Day one started with a ferry trip across Loch Linnhe to the start, where a piper added to an electrifying atmosphere. Everyone was friendly, chatty with apprehension but surprisingly relaxed, I think we all just want to get started. This was an easy day, short and flat and the weather was un-Brittishly glorious. We all started too fast of course, although the first 9 km was a flat road. I was running near three chaps, Marcus, Jonathan and Rod; Marcus made a comment that sounded plausible and hopeful in equal measure, “We’ll probably run ourselves fit by day six”. The road became trail as we finally turned northward, northWest through Cona Glenn for a 15 km riverside run, then onto footpaths over to Glenfinnan and our first camp. A dramatic viaduct made famous by Harry Potter films loomed over our campsite. Our tents were ready and a volunteer helpfully carried my main bag to mine. I had finished in 3:47 and was running 25th, a lot higher up the field of 94 than I expected. The camp was filled with a sprit of camaraderie as we chatted, ate, snoozed, ate more, before shuffling off for an early night.
Day 2 – Glenfinnan to Kinloch Hourn
57 km – 1,800m height gain
Day two started with another glorious blue sky; this can’t last, it’s May and we’re in Scotland! After passing under the ‘Hogwarts’ viaduct I ran steadily north up the valley, 4 km of road was a perfect time to gather my thoughts, the following 53 km would be tough terrain. I’d set off after most of my competitors, with just a few of the fastest guys having a more relaxed morning, this gave me my first taste of running alone. I’d treated myself to a Garmin Fenix 3 and had loaded each of the eight days onto the watch, these GPX files were provided by the event team and proved very accurate. The 500m climb at kilometre eight was a tough start and the path disappeared as we descended to checkpoint one where I finally caught a bunch of runners. The following 20 km took us through varied terrain on trails that frequently vanished into bog before reaching CP2. The final 20 km had one more tough climb and a final loch-side stint that I’d forgotten about; this turned into a nightmarish few kilometres that included a total energy bonk, some walking and a confused sprint finish. Weird. I finished in 9:29 and placed 23rd.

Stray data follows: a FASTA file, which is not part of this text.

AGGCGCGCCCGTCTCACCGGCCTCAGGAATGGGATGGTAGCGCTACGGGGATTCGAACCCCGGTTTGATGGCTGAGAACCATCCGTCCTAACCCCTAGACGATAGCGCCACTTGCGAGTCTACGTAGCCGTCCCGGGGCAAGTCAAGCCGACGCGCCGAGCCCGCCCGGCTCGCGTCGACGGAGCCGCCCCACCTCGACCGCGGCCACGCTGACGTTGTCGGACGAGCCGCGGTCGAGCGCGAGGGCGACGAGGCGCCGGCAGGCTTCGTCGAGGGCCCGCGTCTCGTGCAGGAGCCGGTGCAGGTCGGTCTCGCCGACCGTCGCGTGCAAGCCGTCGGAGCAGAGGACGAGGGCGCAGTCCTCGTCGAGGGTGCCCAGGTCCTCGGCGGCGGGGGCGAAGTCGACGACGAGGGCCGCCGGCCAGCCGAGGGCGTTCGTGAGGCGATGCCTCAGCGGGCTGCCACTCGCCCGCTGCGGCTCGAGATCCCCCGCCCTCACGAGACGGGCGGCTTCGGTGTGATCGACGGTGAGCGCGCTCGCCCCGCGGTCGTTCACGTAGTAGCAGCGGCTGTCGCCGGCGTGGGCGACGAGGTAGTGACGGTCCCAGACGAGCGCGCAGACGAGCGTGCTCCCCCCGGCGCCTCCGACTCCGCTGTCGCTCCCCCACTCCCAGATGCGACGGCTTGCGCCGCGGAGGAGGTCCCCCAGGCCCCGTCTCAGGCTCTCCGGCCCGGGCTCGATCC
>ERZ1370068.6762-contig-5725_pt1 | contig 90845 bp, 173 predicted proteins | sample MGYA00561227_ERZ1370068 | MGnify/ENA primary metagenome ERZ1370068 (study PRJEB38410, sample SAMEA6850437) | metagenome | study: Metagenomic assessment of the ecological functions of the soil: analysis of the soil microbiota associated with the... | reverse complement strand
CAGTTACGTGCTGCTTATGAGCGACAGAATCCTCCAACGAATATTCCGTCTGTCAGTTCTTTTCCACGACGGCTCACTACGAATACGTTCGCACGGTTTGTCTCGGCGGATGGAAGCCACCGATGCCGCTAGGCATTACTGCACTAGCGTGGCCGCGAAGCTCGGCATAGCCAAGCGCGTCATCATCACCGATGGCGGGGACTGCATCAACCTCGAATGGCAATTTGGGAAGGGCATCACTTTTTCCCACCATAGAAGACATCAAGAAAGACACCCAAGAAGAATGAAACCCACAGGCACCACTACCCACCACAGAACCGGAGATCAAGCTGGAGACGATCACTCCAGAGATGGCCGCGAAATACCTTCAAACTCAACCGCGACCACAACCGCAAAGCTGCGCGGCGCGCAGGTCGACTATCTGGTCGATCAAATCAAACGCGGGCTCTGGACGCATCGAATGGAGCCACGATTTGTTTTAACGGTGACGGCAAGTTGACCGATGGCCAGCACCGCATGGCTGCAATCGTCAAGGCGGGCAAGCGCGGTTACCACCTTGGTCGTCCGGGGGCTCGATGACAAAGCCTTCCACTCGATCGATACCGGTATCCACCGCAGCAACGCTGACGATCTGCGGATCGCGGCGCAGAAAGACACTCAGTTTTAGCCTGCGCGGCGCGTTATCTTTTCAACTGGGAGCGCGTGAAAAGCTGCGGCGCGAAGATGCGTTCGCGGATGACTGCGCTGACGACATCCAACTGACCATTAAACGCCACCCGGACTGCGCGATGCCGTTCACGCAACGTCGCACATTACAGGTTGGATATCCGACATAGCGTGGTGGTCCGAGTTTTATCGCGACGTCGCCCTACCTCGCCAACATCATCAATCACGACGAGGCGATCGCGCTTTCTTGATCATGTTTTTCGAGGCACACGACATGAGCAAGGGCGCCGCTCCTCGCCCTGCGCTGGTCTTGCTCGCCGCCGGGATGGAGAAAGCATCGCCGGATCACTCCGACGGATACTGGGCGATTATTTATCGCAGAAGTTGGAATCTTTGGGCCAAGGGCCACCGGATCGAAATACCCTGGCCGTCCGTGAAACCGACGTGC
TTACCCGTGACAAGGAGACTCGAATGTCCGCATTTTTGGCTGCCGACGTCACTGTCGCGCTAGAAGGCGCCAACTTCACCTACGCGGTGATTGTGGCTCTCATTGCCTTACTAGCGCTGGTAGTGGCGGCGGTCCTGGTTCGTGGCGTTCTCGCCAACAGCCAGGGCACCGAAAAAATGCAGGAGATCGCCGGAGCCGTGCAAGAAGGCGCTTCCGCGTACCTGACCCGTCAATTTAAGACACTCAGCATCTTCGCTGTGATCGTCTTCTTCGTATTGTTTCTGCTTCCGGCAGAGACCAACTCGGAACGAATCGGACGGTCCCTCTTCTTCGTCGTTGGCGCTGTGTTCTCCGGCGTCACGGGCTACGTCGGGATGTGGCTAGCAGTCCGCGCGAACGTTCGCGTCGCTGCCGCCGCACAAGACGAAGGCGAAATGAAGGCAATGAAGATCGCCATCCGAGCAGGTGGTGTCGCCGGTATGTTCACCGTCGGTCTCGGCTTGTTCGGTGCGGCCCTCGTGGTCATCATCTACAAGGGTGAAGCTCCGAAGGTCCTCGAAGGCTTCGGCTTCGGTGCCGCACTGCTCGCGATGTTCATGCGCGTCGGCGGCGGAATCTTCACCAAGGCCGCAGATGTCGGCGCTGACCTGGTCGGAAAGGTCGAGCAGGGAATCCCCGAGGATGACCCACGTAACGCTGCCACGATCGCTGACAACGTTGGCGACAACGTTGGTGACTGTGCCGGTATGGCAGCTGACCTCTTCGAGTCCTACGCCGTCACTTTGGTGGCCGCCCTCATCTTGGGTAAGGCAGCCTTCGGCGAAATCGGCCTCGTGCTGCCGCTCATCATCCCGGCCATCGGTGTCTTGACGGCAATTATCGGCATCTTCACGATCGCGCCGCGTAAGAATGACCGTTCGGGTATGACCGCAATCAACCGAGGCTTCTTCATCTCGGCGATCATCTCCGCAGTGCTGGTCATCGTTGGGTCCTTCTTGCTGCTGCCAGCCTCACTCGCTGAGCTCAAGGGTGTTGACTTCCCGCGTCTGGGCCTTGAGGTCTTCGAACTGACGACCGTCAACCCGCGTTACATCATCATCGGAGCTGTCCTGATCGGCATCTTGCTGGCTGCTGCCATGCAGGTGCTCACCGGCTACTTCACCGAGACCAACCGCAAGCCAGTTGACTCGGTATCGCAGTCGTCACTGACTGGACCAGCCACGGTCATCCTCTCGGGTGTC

Day 3 – Kinloch Hourn to Achnashellach
68 km – 2,400m height gain
After eating pretty well last night, and sleeping even better, the morning of day three had surprised me, I felt positive and eager to start. My legs felt achey but still strong and I started the first climb with a smile. At 800 m of ascent (in about ten km) The Saddle at Bealach was a tough start to a day described by Shane as “likely to be the hardest”. After about 18 km I felt alarmingly tired, so I used the rare glimpse of civilisation at Shiel Bridge to buy a can of Coke and phone home; this emotional and calorific boost did wonders and I treated myself to a short walk in the sun.